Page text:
They did many things successfully. Many scholars credit Argos with the invention of coinage in ancient Greece, an invention that made trade much easier.
Argos was actively involved in the arts. Their magnificent stone sculptures of athletes, rippling with stone muscles, were the envy of many a Greek city-state. Argos was famous for their wonderful musicians and poets. Drama reached new heights in their polis (city-state).
Like all Greek city-states, they had their own way of doing things. Their government was a monarchy - Argos was ruled by a king.
When Athens and Sparta asked Argos to send supplies and troops to help fight the Persians, after the battle of Thermopylae in 480 BCE, the king of Argos refused. The other Greek city-states held Argos in disgrace for that decision for many years thereafter.
Earlier in Greek history, Argos rivaled Sparta for dominance of the Peloponnesus. By the 5th Century Sparta was clearly the more dominant city state, but Argos still vied for power and refused to join the Peloponnesian League.
Thebes is a town in central Greece which has been continuously inhabited for five millennia. It was an important Mycenaean centre in the middle to late Bronze Age and was a powerful city-state in the Classical period.
Strategically situated on a low plateau commanding the surrounding plains of Boeotia, Thebes (also known as Kadmeia) was first inhabited around 3000 BCE. Following the Dark Ages in Greece (c.1100 to 700 BCE), Thebes re-emerged as an influential Greek city-state and for the next four centuries the city would be a constant rival to Athens and Sparta for regional dominance. Thebes formed the Boeotian League, dominating the surrounding city states in Central Greece.
In 480 BCE Thebes sided with Persia when Xerxes invaded Greece. As a consequence of this, Thebes was hated by the other Greek city states. After the Greek victory against the Persians and allied Thebans at the Battle of Plataea in 479 BCE, Athens and Sparta punished Thebes by promoting Plataea to the leader of the Boeotian League. Plataea was a strong ally to Athens, and later when Sparta needed a counter to Athens’ growing power, they helped Thebes regain control of the Boeotian League. Relations between Sparta and Thebes have since improved considerably.
Athens is the most powerful and wealthy of all the city-states. It is the leader of the Delian League, a group of city-states who are allied for mutual protection against the Persians. The other city-states in the Delian League must pay tribute (money) to Athens or give supplies and ships. Athens also has control over a huge silver mine. The city-state uses a lot of the wealth it receives from the mine to build and improve the Athenian navy.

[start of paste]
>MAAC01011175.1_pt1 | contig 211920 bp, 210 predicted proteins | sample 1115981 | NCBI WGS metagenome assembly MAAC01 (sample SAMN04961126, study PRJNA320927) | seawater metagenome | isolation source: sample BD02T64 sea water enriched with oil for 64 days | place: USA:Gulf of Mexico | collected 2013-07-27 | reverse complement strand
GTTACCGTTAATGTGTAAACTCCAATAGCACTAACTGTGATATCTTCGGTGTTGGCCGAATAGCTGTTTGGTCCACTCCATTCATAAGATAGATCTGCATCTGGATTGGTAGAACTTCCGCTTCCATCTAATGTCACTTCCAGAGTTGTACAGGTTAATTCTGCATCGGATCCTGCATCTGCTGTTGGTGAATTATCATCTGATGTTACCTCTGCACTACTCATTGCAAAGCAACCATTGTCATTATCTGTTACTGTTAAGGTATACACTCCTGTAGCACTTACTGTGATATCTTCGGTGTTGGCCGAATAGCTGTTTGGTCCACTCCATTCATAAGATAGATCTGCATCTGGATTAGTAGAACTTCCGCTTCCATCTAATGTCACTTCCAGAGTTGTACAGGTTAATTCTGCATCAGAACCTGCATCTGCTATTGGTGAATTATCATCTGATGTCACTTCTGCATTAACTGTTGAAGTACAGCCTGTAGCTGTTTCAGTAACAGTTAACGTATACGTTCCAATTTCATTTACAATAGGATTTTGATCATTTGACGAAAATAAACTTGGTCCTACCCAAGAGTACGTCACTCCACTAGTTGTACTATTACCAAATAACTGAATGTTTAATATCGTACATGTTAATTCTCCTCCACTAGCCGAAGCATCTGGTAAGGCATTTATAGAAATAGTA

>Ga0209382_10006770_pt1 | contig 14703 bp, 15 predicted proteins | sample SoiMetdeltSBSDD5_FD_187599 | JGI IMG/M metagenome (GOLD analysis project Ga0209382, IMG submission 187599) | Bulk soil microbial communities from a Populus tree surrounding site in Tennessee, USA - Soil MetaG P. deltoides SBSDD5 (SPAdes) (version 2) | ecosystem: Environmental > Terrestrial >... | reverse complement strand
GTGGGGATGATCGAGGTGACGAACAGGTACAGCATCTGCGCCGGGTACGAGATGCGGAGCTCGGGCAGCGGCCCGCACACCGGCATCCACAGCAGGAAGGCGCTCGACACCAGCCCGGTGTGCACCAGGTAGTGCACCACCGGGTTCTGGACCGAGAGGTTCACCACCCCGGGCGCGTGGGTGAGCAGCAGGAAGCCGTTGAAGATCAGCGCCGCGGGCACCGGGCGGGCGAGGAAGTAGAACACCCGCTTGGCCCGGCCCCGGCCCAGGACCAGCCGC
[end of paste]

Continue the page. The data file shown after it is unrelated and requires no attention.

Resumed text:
Athens’s navy is the strongest in all of Greece. It has many ships called triremes. Triremes sink other ships by ramming them. It was the Athenian Navy who fought and defeated the Persian Navy during the Persian wars. Athens’s mighty navy makes sure that the members of the Delain League can safely transport goods for trading. Remember, this protection comes at a price: tribute and ships.
Athens has a great and wise leader named Pericles. Under his guidance the Athenians built a protective wall around their city and around the port city of Piraeus. Piraeus is a very important city to Athens because that is where Athens conducts its sea trade.
Members of the Athenian League have access to the ports and products in the Athenian Empire. This is an excellent resource for a city-state who is looking to do a lot of sea trading. Remember, Delian League members also receive the protection of the Athenian Navy.
Athens needs more soldiers for its army. It is also looking for its new allies to pay tribute. Athens would like to make some friends on the Peloponnesus so that it can begin to gain influence in Spartan territory. It works well with other democracies… as long as those democracies are supportive of Athens.
Sparta has the largest and most powerful army in the world. Spartan hoplites are fierce fighters and are virtually unbeatable when they are in the phalanx formation. Sparta has twice as many hoplites as Athens. They are also much stronger and better trained. It was the Spartan army who killed over 20,000 Persians at the Battle of Thermopylae.
Sparta is the leader of the Peloponnesian League. The league provides protection and security to its members. Sparta does not require other city-states to pay any tribute (money) to be a part of the league. Spartans like to work with city-states who have oligarchies, and they are opposed to democracy.
Sparta does not have a very large navy and does not conduct much trade. Spartans like to mind their own business, and they would especially like it if the Athenians would stop trying gain influence among Sparta’s allies. Sparta prefers to avoid a war at this time, but it will fight if that is what is necessary to keep Athens and her allies away from Spartan territory.
Sparta is looking for allies to join the Peloponnesian League who can provide naval ships to the league. It is also looking for friends on Attica so that it can stop Athens from expanding onto the Peloponnesus.